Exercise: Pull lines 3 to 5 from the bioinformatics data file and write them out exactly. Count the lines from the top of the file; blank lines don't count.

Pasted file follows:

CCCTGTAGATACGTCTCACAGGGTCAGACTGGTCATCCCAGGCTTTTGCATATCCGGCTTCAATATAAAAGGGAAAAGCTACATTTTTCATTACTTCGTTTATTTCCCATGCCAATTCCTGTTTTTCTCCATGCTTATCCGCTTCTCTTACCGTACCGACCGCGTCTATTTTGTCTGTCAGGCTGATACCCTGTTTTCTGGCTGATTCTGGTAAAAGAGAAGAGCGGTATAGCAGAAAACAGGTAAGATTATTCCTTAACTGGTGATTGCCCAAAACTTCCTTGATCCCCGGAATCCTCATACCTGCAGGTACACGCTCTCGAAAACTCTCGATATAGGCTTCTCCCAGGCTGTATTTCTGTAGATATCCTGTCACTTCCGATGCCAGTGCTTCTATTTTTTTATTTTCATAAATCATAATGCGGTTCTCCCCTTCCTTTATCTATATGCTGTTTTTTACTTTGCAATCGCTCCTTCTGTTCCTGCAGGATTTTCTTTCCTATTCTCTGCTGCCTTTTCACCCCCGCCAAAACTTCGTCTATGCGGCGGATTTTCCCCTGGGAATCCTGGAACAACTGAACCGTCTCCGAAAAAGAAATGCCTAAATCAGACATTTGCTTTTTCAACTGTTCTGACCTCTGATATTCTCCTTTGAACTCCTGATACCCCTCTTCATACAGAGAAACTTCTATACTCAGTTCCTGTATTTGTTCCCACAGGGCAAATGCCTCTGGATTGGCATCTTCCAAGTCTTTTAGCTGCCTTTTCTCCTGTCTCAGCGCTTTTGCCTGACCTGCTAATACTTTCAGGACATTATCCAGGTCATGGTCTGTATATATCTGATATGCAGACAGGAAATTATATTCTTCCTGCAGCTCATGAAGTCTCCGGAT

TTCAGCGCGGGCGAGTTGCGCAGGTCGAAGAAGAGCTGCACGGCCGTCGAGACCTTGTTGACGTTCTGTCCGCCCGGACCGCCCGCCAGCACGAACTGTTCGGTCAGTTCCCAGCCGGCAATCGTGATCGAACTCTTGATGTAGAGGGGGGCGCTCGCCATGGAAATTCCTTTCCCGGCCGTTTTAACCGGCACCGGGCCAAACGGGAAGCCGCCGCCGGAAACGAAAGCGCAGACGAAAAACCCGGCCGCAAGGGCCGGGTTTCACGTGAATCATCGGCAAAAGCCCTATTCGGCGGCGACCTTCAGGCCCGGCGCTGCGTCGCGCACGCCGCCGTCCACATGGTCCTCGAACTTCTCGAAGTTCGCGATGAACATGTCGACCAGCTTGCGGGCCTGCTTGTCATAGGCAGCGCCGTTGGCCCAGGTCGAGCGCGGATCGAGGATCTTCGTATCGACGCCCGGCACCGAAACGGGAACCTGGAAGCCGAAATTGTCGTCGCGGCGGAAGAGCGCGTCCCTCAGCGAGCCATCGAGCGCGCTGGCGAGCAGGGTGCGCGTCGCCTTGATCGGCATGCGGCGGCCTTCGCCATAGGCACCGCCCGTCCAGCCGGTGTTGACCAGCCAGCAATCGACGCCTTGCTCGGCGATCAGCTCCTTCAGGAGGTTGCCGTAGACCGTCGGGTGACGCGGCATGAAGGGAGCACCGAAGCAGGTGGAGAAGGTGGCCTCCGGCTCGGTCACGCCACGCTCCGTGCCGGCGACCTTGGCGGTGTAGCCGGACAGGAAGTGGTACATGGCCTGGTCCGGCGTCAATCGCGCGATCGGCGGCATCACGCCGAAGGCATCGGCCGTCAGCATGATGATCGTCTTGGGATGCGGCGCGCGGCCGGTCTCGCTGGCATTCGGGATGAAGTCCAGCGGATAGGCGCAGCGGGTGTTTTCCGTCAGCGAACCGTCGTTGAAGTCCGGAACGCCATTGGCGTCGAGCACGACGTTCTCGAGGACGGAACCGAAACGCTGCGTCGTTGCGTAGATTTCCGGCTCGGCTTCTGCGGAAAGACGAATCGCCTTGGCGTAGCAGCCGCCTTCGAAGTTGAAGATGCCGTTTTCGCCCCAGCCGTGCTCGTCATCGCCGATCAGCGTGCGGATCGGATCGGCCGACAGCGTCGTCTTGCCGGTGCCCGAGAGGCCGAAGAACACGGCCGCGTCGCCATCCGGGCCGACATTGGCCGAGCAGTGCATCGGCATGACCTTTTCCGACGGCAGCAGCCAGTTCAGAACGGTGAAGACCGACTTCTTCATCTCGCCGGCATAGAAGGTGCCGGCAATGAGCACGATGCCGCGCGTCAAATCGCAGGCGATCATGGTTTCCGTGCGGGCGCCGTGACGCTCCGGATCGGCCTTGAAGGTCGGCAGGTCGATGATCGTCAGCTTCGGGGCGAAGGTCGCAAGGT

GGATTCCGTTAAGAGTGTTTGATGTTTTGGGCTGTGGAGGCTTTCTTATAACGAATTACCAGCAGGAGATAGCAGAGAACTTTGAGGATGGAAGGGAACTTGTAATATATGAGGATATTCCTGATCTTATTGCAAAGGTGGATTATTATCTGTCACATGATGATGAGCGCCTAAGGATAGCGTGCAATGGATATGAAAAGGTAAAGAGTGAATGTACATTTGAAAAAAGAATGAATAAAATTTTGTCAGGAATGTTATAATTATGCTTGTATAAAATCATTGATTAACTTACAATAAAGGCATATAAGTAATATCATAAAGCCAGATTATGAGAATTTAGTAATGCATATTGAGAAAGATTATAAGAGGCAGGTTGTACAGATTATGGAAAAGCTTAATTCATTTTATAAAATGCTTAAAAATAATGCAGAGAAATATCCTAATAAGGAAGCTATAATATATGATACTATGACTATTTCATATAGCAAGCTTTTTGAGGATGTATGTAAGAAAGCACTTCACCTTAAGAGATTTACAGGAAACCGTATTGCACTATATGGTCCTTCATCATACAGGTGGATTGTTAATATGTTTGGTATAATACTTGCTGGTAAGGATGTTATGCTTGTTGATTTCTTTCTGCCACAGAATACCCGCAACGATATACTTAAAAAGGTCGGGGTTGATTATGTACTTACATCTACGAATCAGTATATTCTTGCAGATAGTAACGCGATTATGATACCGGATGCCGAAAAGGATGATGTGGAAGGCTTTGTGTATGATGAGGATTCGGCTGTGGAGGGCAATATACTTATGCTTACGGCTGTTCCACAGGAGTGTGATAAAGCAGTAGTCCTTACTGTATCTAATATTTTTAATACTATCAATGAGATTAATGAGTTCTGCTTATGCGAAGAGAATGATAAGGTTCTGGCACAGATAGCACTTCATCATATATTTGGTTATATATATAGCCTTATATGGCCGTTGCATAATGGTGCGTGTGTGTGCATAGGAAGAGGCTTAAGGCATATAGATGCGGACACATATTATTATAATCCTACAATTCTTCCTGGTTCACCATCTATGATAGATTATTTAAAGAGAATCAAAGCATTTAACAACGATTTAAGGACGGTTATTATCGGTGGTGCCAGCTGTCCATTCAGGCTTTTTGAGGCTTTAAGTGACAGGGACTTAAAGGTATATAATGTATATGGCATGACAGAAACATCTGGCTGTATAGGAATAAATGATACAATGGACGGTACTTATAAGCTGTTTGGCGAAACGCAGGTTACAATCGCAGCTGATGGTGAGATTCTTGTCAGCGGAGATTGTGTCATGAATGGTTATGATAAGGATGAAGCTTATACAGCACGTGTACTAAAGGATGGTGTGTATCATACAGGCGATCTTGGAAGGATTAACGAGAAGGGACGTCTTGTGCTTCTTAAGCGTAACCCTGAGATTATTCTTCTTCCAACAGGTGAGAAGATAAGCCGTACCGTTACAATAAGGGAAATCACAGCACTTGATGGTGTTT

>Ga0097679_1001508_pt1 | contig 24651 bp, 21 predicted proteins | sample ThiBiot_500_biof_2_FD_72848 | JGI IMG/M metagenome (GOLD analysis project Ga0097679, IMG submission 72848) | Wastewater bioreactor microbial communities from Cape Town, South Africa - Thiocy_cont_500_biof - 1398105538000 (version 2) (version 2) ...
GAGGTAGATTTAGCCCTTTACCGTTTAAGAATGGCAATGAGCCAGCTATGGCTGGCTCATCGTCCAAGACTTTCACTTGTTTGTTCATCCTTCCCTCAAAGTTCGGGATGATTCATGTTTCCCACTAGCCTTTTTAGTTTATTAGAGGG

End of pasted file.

GGATTCCGTTAAGAGTGTTTGATGTTTTGGGCTGTGGAGGCTTTCTTATAACGAATTACCAGCAGGAGATAGCAGAGAACTTTGAGGATGGAAGGGAACTTGTAATATATGAGGATATTCCTGATCTTATTGCAAAGGTGGATTATTATCTGTCACATGATGATGAGCGCCTAAGGATAGCGTGCAATGGATATGAAAAGGTAAAGAGTGAATGTACATTTGAAAAAAGAATGAATAAAATTTTGTCAGGAATGTTATAATTATGCTTGTATAAAATCATTGATTAACTTACAATAAAGGCATATAAGTAATATCATAAAGCCAGATTATGAGAATTTAGTAATGCATATTGAGAAAGATTATAAGAGGCAGGTTGTACAGATTATGGAAAAGCTTAATTCATTTTATAAAATGCTTAAAAATAATGCAGAGAAATATCCTAATAAGGAAGCTATAATATATGATACTATGACTATTTCATATAGCAAGCTTTTTGAGGATGTATGTAAGAAAGCACTTCACCTTAAGAGATTTACAGGAAACCGTATTGCACTATATGGTCCTTCATCATACAGGTGGATTGTTAATATGTTTGGTATAATACTTGCTGGTAAGGATGTTATGCTTGTTGATTTCTTTCTGCCACAGAATACCCGCAACGATATACTTAAAAAGGTCGGGGTTGATTATGTACTTACATCTACGAATCAGTATATTCTTGCAGATAGTAACGCGATTATGATACCGGATGCCGAAAAGGATGATGTGGAAGGCTTTGTGTATGATGAGGATTCGGCTGTGGAGGGCAATATACTTATGCTTACGGCTGTTCCACAGGAGTGTGATAAAGCAGTAGTCCTTACTGTATCTAATATTTTTAATACTATCAATGAGATTAATGAGTTCTGCTTATGCGAAGAGAATGATAAGGTTCTGGCACAGATAGCACTTCATCATATATTTGGTTATATATATAGCCTTATATGGCCGTTGCATAATGGTGCGTGTGTGTGCATAGGAAGAGGCTTAAGGCATATAGATGCGGACACATATTATTATAATCCTACAATTCTTCCTGGTTCACCATCTATGATAGATTATTTAAAGAGAATCAAAGCATTTAACAACGATTTAAGGACGGTTATTATCGGTGGTGCCAGCTGTCCATTCAGGCTTTTTGAGGCTTTAAGTGACAGGGACTTAAAGGTATATAATGTATATGGCATGACAGAAACATCTGGCTGTATAGGAATAAATGATACAATGGACGGTACTTATAAGCTGTTTGGCGAAACGCAGGTTACAATCGCAGCTGATGGTGAGATTCTTGTCAGCGGAGATTGTGTCATGAATGGTTATGATAAGGATGAAGCTTATACAGCACGTGTACTAAAGGATGGTGTGTATCATACAGGCGATCTTGGAAGGATTAACGAGAAGGGACGTCTTGTGCTTCTTAAGCGTAACCCTGAGATTATTCTTCTTCCAACAGGTGAGAAGATAAGCCGTACCGTTACAATAAGGGAAATCACAGCACTTGATGGTGTTT

>Ga0097679_1001508_pt1 | contig 24651 bp, 21 predicted proteins | sample ThiBiot_500_biof_2_FD_72848 | JGI IMG/M metagenome (GOLD analysis project Ga0097679, IMG submission 72848) | Wastewater bioreactor microbial communities from Cape Town, South Africa - Thiocy_cont_500_biof - 1398105538000 (version 2) (version 2) ...
GAGGTAGATTTAGCCCTTTACCGTTTAAGAATGGCAATGAGCCAGCTATGGCTGGCTCATCGTCCAAGACTTTCACTTGTTTGTTCATCCTTCCCTCAAAGTTCGGGATGATTCATGTTTCCCACTAGCCTTTTTAGTTTATTAGAGGG